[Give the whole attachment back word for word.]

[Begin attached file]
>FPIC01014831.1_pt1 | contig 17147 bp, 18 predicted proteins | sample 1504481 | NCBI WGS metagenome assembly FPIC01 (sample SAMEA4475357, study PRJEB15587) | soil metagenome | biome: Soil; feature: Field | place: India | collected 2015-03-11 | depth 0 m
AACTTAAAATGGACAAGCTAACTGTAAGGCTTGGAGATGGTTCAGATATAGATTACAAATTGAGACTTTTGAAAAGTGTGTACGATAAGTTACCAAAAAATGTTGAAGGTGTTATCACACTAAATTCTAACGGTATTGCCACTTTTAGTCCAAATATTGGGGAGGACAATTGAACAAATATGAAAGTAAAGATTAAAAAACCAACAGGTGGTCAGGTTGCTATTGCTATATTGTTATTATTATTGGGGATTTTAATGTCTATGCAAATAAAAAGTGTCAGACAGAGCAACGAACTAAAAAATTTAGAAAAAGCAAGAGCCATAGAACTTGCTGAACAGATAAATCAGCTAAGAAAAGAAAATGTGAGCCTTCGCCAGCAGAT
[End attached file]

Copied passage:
>FPIC01014831.1_pt1 | contig 17147 bp, 18 predicted proteins | sample 1504481 | NCBI WGS metagenome assembly FPIC01 (sample SAMEA4475357, study PRJEB15587) | soil metagenome | biome: Soil; feature: Field | place: India | collected 2015-03-11 | depth 0 m
AACTTAAAATGGACAAGCTAACTGTAAGGCTTGGAGATGGTTCAGATATAGATTACAAATTGAGACTTTTGAAAAGTGTGTACGATAAGTTACCAAAAAATGTTGAAGGTGTTATCACACTAAATTCTAACGGTATTGCCACTTTTAGTCCAAATATTGGGGAGGACAATTGAACAAATATGAAAGTAAAGATTAAAAAACCAACAGGTGGTCAGGTTGCTATTGCTATATTGTTATTATTATTGGGGATTTTAATGTCTATGCAAATAAAAAGTGTCAGACAGAGCAACGAACTAAAAAATTTAGAAAAAGCAAGAGCCATAGAACTTGCTGAACAGATAAATCAGCTAAGAAAAGAAAATGTGAGCCTTCGCCAGCAGAT